It is common to assume that the velocity distributions of the species that compose a plasma are Maxwellian, which are akin to closed systems in thermodynamic equilibrium, with short range interactions. However, plasmas are by nature non-equilibrium open systems with long range interactions, and this assumption is seldom fulfilled in practice. In space plasmas velocity distributions have been systematically measured since the early days of exploration with spacecrafts, in which suprathermal tails are usually observed. This led to devise the so called $\kappa$ distributions as a fitting resource , whose name stems from the fact that they depend on an adjustable parameter $\kappa$, such that the Maxwellian distribution is recovered when it tends to infinity. Their theoretical basis has been later developed in the framework of non-extensive statistical physics, as proposed by Tsallis [2,3], in which a non-additive entropy is proposed, generalising the Maxwell-Gibbs entropy.
A significant wealth of results with this approach, relevant to plasma physics have been produced in recent years, some of which have been compiled by Livadiotis, with emphasis on his own work . While its applications have usually been confined to space plasmas, which are extremely collisionless, it has become clear that they call for a review of fundamental concepts, such as Debye shielding [5,6], as well as the fluid models and the relevant transport coefficients, as obtained employing the Braginskii’s method . The former may also be relevant to electrostatic diagnostics, such as Langmuir probes. The implications for fusion plasmas may be interesting, but they have not been explored so far. On the other hand, this approach might also provide a powerful tool for data analysis in problems where supratehrmal distributions are often observed, such as in relativistic run-away electrons .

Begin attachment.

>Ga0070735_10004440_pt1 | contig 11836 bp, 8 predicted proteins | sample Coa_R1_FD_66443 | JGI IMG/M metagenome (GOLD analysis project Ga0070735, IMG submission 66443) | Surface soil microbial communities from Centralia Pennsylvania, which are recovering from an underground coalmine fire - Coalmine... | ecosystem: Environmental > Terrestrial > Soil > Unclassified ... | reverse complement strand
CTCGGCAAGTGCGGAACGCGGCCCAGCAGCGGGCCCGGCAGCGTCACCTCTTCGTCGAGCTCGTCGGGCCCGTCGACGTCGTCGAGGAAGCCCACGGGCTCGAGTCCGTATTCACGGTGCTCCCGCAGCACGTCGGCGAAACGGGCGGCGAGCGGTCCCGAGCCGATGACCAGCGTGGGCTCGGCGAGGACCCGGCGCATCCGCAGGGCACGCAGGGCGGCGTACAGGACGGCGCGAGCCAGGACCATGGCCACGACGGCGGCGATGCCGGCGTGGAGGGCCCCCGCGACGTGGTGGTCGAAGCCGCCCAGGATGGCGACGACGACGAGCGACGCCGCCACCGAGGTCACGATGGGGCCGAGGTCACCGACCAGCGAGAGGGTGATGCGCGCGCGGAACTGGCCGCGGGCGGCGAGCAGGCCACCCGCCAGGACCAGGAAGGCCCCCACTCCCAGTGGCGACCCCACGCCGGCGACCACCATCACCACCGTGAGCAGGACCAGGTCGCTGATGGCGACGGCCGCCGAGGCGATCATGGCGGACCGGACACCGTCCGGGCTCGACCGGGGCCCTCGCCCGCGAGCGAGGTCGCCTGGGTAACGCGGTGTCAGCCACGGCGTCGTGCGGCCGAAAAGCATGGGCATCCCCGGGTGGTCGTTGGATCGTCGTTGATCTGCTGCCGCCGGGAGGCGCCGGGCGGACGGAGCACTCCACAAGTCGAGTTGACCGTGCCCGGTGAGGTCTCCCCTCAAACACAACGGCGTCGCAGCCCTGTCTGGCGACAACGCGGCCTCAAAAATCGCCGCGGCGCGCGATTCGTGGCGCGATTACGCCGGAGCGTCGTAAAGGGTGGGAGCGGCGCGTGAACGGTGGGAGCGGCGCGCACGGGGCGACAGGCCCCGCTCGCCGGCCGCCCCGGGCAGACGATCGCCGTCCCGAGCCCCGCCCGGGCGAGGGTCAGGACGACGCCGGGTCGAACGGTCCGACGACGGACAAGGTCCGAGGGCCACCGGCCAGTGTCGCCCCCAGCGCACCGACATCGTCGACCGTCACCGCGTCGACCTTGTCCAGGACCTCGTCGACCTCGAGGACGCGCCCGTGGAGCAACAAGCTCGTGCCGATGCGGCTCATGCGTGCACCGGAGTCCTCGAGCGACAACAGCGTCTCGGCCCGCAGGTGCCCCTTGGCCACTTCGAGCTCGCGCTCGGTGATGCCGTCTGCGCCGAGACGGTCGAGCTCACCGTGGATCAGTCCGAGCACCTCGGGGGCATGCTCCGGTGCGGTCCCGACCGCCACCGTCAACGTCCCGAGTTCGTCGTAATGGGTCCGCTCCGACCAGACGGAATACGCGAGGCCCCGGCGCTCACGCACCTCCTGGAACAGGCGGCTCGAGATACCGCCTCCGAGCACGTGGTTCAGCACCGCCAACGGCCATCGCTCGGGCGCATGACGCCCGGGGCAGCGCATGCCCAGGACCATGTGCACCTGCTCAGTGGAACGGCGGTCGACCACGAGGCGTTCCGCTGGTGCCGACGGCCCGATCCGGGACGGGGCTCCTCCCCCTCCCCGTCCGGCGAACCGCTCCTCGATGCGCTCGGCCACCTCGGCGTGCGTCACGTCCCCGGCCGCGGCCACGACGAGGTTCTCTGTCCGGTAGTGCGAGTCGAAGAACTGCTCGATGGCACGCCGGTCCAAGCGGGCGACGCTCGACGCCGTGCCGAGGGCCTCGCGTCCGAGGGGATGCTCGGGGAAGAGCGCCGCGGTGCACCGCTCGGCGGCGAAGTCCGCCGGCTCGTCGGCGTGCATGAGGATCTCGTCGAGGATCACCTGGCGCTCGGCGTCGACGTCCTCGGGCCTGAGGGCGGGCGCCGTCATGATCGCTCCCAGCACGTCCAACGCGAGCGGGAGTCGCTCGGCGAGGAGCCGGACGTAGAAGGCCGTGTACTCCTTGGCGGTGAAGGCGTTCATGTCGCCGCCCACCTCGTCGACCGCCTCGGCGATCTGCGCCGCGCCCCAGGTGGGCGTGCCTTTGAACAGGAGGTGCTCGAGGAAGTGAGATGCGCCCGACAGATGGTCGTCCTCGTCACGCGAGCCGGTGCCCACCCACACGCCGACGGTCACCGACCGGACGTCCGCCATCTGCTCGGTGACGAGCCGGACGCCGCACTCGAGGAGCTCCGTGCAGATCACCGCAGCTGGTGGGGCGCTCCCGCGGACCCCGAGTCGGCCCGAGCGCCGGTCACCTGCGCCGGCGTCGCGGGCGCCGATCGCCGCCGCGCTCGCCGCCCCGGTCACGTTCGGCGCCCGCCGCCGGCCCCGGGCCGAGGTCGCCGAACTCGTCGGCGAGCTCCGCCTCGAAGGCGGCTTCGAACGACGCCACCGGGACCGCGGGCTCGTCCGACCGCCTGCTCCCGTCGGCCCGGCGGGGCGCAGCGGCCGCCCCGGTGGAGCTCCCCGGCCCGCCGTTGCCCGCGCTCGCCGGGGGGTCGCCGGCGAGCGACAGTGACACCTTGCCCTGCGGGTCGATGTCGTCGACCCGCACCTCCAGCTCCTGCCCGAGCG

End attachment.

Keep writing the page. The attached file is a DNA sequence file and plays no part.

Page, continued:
The purpose of this paper is to present the state of the art on the foundations of non-Maxwellian distributions in plasma physics from the point of view of non-extensive statistical mechanics, and their possible implications in fusion research.
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|Affiliation||Instituto de Ciencias Nucleares, Universidad Nacional Autónoma de México|
|Country or International Organization||Mexico|